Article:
They also clarified that although they went to high school together and kind of knew of the other's existence, they didn't really get to know each other until they started dating seven months ago. So no, they truly had no idea that her mother was his teacher. Menzies revealed that she "didn't actually know that my mum taught at kindergarten."

"I just knew she was a teacher," she explained.

She made him act out his reaction to seeing the photo, saying he was "speechless," and when she looked at the photo she started crying. McLeodd recognized her mother because of the pictures Menzies keeps in her room. Cue the "awws," because this is so cute, I'm kvelling.

Joy

50-years ago they trade a grilled cheese for a painting. Now it's worth a small fortune.

Irene and Tony Demas regularly traded food at their restaurant in exchange for crafts. It paid off big time.

Photo by Gio Bartlett on Unsplash

Painting traded for grilled cheese worth thousands.

The grilled cheese at Irene and Tony Demas’ restaurant was truly something special. The combination of freshly baked artisan bread and 5-year-old cheddar was enough to make anyone’s mouth water, but no one was nearly as devoted to the item as the restaurant’s regular, John Kinnear.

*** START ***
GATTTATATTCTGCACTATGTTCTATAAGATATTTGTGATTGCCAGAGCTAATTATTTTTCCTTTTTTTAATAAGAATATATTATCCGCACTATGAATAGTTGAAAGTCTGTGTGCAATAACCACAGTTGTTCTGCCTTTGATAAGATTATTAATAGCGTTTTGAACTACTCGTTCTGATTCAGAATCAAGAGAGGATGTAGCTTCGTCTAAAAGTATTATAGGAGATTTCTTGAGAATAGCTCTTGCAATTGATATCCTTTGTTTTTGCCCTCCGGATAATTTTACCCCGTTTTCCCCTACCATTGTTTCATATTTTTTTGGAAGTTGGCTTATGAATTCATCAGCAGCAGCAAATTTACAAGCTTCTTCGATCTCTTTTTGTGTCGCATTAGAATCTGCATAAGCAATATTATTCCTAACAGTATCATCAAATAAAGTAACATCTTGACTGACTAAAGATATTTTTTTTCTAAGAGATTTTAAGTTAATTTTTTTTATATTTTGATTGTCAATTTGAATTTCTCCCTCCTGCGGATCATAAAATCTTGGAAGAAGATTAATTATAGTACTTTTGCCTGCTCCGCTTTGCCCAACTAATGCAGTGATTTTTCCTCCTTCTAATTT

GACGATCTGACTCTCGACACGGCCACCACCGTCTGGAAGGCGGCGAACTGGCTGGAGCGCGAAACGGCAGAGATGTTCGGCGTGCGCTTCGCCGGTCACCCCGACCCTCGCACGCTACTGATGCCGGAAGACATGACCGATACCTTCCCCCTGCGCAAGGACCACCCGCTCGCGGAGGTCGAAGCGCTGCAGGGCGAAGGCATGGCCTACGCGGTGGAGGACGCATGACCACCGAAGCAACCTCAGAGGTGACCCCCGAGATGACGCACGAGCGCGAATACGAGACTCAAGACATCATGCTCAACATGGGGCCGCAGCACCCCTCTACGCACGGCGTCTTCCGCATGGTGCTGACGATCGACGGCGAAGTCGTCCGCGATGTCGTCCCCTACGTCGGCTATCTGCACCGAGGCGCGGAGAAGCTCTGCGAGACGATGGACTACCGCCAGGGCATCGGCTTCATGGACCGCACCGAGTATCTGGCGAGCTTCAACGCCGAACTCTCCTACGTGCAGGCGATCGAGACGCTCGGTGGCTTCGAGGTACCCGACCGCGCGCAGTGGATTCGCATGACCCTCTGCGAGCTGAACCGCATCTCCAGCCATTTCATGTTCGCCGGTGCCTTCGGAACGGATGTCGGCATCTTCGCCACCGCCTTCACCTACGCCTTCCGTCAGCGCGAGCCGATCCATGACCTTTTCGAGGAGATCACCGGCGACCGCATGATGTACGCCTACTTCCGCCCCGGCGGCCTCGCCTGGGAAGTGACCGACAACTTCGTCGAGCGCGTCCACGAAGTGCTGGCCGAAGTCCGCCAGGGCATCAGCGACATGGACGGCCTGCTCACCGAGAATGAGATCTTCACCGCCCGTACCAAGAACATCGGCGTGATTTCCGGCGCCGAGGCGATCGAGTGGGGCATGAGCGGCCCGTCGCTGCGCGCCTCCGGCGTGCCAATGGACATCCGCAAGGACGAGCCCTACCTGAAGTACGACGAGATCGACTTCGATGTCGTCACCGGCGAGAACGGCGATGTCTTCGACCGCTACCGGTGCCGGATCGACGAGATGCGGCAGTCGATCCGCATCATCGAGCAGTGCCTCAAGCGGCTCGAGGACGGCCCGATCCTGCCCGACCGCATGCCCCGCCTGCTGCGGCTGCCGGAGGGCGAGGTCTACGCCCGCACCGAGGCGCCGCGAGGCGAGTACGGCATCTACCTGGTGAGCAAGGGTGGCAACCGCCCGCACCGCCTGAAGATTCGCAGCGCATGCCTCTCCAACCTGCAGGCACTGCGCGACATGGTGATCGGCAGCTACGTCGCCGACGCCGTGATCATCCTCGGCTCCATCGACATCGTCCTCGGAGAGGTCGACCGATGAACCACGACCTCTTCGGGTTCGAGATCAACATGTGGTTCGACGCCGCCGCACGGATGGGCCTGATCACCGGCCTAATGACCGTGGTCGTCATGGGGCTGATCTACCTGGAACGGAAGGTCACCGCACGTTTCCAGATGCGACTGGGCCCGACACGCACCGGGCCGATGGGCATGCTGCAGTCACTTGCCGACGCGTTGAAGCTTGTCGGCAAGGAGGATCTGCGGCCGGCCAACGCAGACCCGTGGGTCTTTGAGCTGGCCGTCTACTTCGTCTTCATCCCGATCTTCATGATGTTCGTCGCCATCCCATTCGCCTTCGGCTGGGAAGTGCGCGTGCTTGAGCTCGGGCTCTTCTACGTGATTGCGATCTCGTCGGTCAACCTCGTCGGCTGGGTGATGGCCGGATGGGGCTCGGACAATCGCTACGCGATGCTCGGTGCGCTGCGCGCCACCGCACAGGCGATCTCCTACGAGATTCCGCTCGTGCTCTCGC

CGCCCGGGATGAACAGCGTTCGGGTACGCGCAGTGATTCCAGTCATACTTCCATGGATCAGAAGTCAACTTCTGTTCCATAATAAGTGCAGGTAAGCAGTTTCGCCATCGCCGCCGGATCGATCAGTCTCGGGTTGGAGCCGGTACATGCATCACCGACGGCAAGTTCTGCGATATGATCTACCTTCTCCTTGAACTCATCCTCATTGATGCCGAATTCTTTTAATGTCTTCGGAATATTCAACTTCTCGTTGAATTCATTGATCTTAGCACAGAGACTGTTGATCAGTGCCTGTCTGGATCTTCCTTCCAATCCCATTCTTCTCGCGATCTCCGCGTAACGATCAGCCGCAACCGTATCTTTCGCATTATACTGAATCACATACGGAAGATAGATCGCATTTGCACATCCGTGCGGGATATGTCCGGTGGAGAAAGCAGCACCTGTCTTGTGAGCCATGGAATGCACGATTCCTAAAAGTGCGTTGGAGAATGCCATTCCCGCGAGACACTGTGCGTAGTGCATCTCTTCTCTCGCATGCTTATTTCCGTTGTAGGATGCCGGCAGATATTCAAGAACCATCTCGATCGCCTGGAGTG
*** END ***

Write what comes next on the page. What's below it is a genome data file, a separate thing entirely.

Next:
Kinnear loved the London, Ontario restaurant's grilled cheese so much that he ordered it every single day, though he wouldn’t always pay for it in cash. The Demases were well known for bartering their food in exchange for odds and ends from local craftspeople and merchants.

“Everyone supported everyone back then,” Irene told the Guardian, saying that the couple would often trade free soup and a sandwich for fresh flowers. Two different kinds of nourishment, you might say.

And so, in the 1970s the Demases made a deal with Kinnear that he could pay them for his grilled cheese sandwiches with artwork. Being a painter himself and part of an art community, Kinnear would never run out of that currency.

Little did Kinnear—or anyone—know, eventually he would give the Demases a painting worth an entire lifetime's supply of grilled cheeses. And then some.